Tiny House In a Landscape

Spartan Imperial Mansion

This weeks Tiny House in a Landscape features a 1959 Spartan Imperial Mansion, located in one of my favorite states, Montana. Vintage trailers are an option for tiny house living and this one fits perfectly into that niche.

Russell Logan is the proud owner of this gorgeous 1959 Spartan Imperial Mansion. It sat at the same park for over 50 years, owned by a couple that only used it as a vacation home for 2 weeks each year.

You can view interior photos and learn more about it a a neat website I discovered recently called Mobile Home Living. http://mobilehomeliving.org/an-unbelievable-1959-spartan/

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Ralph Sly - November 9, 2013 Reply

You did a beautiful job. Too bad they have restrictions on age but having gone through it I can understand. All people are not as responsible as you to upgrade the way you did but downgrade and turn the park into a slum. Your home is beautiful and would be a great addition to any park. I ended up buying land with a building and am working on the building to house a small 250’ suite.

Beth - November 9, 2013 Reply

Boy, they sure used to design those things nice back in the day!

And what an attractive landscaping Mr. Logan has created around it.

Billy Maxwell - November 9, 2013 Reply

Grand example of trailer hip that snubs 70% of immobile homes as being inferior designs.

Greg Keiper - November 9, 2013 Reply

I just love this home. I especially like the lighting element over the front window. The restoration is beautiful. Do you have a washer & dryer?

I’d love to know more about the plumbing and electrical upgrades.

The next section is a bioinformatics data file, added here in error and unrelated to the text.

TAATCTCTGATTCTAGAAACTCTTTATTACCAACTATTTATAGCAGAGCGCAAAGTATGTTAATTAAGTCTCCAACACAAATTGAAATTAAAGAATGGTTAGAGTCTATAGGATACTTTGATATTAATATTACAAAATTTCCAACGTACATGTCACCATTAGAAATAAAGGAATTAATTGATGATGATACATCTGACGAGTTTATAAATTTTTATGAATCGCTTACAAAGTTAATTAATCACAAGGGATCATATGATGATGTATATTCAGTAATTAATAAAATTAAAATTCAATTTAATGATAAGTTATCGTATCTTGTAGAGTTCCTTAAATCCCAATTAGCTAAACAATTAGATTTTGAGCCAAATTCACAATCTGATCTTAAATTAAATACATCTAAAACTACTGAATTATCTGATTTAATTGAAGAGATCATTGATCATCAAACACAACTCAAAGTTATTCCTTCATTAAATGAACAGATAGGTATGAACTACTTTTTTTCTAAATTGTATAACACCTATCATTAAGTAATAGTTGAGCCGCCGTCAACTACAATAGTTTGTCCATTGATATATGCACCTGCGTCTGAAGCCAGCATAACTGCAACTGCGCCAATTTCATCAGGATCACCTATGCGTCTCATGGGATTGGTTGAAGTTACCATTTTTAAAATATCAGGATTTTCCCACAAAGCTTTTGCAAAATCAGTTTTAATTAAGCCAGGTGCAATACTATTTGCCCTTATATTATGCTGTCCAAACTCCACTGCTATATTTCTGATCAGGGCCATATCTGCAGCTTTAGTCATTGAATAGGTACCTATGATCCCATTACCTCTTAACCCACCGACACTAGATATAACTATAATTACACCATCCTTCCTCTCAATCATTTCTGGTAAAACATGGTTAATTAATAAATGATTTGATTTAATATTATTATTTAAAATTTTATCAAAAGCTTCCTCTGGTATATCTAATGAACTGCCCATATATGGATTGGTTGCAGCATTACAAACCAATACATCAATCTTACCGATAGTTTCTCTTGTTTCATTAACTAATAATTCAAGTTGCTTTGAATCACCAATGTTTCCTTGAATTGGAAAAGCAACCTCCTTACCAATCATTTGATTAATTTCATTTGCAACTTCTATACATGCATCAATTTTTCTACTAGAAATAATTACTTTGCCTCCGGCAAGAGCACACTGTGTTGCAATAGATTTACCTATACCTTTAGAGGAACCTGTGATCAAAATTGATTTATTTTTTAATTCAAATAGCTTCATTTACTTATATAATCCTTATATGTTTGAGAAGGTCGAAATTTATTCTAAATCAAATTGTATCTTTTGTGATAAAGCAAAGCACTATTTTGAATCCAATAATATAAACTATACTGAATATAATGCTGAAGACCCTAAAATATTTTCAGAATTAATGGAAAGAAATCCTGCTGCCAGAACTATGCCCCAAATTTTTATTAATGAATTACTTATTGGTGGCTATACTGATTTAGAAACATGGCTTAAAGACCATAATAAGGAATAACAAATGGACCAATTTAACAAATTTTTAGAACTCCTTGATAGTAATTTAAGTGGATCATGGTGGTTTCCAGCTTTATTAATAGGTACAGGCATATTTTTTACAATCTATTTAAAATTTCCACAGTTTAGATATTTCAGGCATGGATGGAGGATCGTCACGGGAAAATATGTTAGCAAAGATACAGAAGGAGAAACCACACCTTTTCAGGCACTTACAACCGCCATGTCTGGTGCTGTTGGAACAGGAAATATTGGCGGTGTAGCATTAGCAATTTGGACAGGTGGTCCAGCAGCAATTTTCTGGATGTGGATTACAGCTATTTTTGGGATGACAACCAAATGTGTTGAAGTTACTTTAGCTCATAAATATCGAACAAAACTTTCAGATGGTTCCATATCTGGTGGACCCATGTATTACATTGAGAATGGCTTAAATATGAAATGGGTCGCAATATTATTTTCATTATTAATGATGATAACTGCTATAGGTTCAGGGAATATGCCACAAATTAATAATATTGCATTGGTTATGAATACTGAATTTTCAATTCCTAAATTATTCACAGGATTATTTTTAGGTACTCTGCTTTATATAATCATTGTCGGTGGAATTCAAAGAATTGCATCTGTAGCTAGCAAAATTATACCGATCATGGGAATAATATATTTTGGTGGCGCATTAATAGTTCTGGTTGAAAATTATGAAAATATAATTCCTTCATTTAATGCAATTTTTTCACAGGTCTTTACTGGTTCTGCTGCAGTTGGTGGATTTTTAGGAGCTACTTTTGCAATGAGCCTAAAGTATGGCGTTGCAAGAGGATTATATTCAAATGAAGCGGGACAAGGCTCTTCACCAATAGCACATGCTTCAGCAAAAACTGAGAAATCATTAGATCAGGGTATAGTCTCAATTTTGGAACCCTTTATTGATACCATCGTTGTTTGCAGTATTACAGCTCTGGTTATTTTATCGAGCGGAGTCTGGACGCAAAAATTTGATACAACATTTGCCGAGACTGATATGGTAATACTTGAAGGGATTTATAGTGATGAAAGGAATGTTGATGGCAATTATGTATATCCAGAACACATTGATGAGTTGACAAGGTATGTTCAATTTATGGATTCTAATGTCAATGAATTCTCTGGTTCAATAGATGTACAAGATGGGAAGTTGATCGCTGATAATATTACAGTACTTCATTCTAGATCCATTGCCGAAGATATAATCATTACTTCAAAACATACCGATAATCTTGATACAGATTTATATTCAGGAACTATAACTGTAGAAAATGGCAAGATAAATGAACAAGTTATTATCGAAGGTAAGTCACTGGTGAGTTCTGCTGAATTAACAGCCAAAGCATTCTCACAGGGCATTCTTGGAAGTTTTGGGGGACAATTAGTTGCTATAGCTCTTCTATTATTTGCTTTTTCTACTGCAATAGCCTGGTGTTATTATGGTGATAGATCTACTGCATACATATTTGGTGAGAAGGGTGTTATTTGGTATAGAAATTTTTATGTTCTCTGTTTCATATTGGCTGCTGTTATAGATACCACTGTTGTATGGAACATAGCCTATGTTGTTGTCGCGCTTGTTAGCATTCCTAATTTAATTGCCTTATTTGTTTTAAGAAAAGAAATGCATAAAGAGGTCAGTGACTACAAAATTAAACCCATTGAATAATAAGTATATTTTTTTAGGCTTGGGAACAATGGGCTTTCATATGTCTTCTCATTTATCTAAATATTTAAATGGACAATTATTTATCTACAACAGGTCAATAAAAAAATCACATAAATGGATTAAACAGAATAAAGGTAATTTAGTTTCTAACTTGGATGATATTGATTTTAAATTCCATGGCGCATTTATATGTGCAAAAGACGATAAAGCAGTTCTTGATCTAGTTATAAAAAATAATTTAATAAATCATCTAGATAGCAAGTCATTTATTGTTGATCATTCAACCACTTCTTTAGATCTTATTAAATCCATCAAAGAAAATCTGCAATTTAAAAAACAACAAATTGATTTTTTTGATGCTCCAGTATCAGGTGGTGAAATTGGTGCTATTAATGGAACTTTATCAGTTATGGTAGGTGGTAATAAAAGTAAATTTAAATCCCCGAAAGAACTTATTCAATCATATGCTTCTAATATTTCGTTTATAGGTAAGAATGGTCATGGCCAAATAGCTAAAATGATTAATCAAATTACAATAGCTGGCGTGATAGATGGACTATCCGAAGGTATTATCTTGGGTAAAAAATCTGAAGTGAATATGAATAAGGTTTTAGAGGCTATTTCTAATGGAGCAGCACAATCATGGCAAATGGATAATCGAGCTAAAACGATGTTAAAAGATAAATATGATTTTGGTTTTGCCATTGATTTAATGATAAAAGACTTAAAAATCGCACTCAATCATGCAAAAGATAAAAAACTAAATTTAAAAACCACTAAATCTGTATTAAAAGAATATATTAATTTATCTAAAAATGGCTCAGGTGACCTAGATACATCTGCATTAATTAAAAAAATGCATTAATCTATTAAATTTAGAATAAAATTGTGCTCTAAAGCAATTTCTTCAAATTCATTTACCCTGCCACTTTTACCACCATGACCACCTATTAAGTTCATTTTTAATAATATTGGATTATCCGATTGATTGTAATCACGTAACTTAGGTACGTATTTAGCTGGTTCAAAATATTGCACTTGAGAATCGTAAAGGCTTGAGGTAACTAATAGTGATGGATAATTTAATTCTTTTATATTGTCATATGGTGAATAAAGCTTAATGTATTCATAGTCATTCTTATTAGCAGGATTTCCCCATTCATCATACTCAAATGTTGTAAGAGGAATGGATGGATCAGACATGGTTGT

Take Care.
Greg

    Russell Logan - December 5, 2013 Reply

    Thank you all for the nice comments. Living in my Spartan has been a great adventure. Greg, you asked about plumbing and electrical upgrades. I have had the original galvanized plumbing replaced with PEX plumbing. This upgrade was a project that improved water flow, alleviated a small leak, and hopefully will survive if I loose heat on one of the cold Montana nights. As far as the electrical, I had an electrician look everything over. I was fortunate in that my home was originally built with three strand copper romex cabling and a circuit breaker panel. I had the original circuit breaker panel replaced, adding GFCI circuits for the bathroom and kitchen. All the switches and outlets were replaced, connecting the ground wires that were in the boxes, but had never been connected prior. I was also able to add two exterior circuits that allows for outdoor lighting as well as a convenience plug in the skirting.

    You also asked about a washer and dryer. I do have a combination washer/dryer in the bathroom. It is a one-piece unit that does both tasks. I would not suggest this type of unit if you do a lot of “heavy” items like coats or comforters, but for every day use it’s just perfect.

    Thank you again. I’m sorry for the late reply, but was not aware of this blog until I stumbled upon it in Facebook.

    Russell
    relogan@yahoo.com

carrie - November 9, 2013 Reply

drooling! awesome! you are sooooooo lucky!

jipsi - November 9, 2013 Reply

LOVE this beauty of a ‘travel’ home – the ORIGINAL ‘tiny house on wheels’!

I lived for many years, when my son was a baby, toddler, etc., in a 10X45 New Moon, and it was sweet, cozy and never ‘felt’ small or cramped – in fact, it had large multi-crank-out windows on both sides of the living room that made it a joy to enjoy sunrises AND sunsets by, so I always felt the room was much bigger, encompassing so much of the outdoors as it did… the kitchen was original turquoise and my penchant for reds turned it out in wonderful retro charm (and I had pulled up the old orange carpet years before and put in grey and white ‘diner’ tiles, all by myself)… my little bedroom in the back was dressed to the 9’s in gypsy-style, and my baby’s room was an off-the-hallway ‘nook’, but worked perfectly for his needs, even up to when we traded his crib in for a toddler bed and a toychest…